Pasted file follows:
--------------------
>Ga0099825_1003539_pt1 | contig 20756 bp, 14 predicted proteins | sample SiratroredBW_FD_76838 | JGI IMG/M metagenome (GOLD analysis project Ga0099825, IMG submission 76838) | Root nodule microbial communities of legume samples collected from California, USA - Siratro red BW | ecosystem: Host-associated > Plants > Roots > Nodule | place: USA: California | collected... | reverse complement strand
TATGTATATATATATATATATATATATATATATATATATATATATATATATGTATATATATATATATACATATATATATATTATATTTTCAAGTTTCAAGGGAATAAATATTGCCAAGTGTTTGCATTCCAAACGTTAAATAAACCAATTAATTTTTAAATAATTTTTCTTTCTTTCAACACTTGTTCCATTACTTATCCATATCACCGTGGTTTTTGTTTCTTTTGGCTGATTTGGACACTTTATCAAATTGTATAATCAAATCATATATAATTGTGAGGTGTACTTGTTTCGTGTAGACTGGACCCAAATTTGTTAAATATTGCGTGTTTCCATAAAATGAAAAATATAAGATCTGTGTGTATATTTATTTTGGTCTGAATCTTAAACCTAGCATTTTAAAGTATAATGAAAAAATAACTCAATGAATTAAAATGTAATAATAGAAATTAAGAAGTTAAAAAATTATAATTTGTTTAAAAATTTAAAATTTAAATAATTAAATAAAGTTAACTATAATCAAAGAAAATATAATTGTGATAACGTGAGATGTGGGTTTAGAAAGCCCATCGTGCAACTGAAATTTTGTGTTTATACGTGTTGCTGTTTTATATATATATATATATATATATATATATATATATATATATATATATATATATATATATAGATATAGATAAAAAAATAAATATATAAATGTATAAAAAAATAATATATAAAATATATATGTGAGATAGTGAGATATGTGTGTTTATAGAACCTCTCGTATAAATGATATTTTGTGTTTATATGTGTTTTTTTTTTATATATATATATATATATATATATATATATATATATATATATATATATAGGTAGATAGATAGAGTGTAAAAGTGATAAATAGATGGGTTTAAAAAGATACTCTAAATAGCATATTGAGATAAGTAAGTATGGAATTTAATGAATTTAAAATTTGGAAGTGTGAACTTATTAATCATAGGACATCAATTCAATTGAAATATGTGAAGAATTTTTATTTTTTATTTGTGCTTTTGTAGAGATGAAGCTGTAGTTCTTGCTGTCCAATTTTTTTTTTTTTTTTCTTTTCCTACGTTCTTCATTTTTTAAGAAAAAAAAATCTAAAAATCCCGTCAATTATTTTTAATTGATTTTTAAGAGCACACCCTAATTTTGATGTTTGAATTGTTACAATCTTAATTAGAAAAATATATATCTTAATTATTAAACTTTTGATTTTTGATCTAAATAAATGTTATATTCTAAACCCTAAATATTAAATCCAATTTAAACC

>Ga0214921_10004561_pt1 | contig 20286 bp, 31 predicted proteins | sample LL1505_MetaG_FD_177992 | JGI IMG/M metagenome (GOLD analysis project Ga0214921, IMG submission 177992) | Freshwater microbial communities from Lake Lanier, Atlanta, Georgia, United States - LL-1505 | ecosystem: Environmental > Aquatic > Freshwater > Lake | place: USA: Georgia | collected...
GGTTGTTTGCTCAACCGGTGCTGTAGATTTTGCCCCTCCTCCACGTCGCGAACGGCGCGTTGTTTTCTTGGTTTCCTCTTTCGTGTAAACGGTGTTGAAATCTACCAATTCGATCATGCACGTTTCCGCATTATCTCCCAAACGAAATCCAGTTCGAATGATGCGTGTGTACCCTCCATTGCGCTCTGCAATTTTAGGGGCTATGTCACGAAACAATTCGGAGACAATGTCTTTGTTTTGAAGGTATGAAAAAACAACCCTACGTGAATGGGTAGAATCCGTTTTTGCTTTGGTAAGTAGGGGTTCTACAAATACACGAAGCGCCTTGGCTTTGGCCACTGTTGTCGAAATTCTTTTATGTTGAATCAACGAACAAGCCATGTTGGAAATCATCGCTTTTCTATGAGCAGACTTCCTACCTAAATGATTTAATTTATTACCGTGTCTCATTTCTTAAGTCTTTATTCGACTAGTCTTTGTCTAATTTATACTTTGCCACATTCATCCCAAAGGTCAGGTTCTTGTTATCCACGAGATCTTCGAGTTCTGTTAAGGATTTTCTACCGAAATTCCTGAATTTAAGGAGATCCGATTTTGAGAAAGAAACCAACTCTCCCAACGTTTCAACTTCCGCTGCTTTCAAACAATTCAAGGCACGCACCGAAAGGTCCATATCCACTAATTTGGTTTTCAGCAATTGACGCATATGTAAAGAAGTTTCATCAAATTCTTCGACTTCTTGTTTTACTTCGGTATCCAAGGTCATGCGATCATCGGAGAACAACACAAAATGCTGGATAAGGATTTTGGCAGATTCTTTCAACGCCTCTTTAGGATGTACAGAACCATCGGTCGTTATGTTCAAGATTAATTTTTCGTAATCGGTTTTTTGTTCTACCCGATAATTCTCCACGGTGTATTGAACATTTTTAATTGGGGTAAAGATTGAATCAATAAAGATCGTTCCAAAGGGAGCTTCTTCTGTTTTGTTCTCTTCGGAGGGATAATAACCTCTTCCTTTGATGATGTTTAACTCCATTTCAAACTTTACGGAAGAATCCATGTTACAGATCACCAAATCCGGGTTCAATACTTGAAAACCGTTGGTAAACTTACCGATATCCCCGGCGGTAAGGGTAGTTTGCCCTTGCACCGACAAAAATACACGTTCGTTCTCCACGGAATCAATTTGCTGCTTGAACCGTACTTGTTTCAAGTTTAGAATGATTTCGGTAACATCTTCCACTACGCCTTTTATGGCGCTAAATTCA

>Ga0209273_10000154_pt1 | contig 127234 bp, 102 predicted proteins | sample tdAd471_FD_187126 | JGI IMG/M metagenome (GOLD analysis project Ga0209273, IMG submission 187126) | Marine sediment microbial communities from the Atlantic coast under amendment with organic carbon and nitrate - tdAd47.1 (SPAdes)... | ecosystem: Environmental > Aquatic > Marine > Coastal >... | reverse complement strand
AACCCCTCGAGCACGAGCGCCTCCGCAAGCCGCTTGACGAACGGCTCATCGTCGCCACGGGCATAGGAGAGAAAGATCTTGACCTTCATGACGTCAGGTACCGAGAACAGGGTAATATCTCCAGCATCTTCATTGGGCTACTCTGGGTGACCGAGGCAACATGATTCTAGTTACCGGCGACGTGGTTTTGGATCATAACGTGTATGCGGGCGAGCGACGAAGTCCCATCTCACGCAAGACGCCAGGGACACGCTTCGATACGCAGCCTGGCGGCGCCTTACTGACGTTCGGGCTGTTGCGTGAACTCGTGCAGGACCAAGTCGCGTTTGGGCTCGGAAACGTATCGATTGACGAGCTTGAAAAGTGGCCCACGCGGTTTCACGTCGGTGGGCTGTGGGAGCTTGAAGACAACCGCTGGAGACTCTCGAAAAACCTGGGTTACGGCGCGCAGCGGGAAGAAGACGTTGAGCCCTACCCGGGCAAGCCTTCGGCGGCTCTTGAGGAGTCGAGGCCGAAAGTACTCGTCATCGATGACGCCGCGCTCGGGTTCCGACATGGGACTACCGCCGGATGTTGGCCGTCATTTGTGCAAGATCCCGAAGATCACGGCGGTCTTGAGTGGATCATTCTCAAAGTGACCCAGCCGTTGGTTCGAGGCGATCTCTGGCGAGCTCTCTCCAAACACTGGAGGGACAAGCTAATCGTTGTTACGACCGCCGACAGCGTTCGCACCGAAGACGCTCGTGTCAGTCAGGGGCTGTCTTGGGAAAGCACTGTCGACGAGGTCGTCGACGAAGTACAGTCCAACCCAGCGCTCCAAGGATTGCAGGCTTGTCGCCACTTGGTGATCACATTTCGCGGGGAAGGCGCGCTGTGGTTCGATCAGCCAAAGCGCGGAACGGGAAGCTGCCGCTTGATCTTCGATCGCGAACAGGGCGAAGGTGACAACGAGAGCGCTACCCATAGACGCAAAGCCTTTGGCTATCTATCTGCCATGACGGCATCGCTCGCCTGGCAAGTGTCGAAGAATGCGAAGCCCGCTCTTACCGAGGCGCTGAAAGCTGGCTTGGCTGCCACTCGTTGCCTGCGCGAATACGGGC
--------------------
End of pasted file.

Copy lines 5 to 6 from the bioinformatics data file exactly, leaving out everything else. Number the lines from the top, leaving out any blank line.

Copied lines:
>Ga0209273_10000154_pt1 | contig 127234 bp, 102 predicted proteins | sample tdAd471_FD_187126 | JGI IMG/M metagenome (GOLD analysis project Ga0209273, IMG submission 187126) | Marine sediment microbial communities from the Atlantic coast under amendment with organic carbon and nitrate - tdAd47.1 (SPAdes)... | ecosystem: Environmental > Aquatic > Marine > Coastal >... | reverse complement strand
AACCCCTCGAGCACGAGCGCCTCCGCAAGCCGCTTGACGAACGGCTCATCGTCGCCACGGGCATAGGAGAGAAAGATCTTGACCTTCATGACGTCAGGTACCGAGAACAGGGTAATATCTCCAGCATCTTCATTGGGCTACTCTGGGTGACCGAGGCAACATGATTCTAGTTACCGGCGACGTGGTTTTGGATCATAACGTGTATGCGGGCGAGCGACGAAGTCCCATCTCACGCAAGACGCCAGGGACACGCTTCGATACGCAGCCTGGCGGCGCCTTACTGACGTTCGGGCTGTTGCGTGAACTCGTGCAGGACCAAGTCGCGTTTGGGCTCGGAAACGTATCGATTGACGAGCTTGAAAAGTGGCCCACGCGGTTTCACGTCGGTGGGCTGTGGGAGCTTGAAGACAACCGCTGGAGACTCTCGAAAAACCTGGGTTACGGCGCGCAGCGGGAAGAAGACGTTGAGCCCTACCCGGGCAAGCCTTCGGCGGCTCTTGAGGAGTCGAGGCCGAAAGTACTCGTCATCGATGACGCCGCGCTCGGGTTCCGACATGGGACTACCGCCGGATGTTGGCCGTCATTTGTGCAAGATCCCGAAGATCACGGCGGTCTTGAGTGGATCATTCTCAAAGTGACCCAGCCGTTGGTTCGAGGCGATCTCTGGCGAGCTCTCTCCAAACACTGGAGGGACAAGCTAATCGTTGTTACGACCGCCGACAGCGTTCGCACCGAAGACGCTCGTGTCAGTCAGGGGCTGTCTTGGGAAAGCACTGTCGACGAGGTCGTCGACGAAGTACAGTCCAACCCAGCGCTCCAAGGATTGCAGGCTTGTCGCCACTTGGTGATCACATTTCGCGGGGAAGGCGCGCTGTGGTTCGATCAGCCAAAGCGCGGAACGGGAAGCTGCCGCTTGATCTTCGATCGCGAACAGGGCGAAGGTGACAACGAGAGCGCTACCCATAGACGCAAAGCCTTTGGCTATCTATCTGCCATGACGGCATCGCTCGCCTGGCAAGTGTCGAAGAATGCGAAGCCCGCTCTTACCGAGGCGCTGAAAGCTGGCTTGGCTGCCACTCGTTGCCTGCGCGAATACGGGC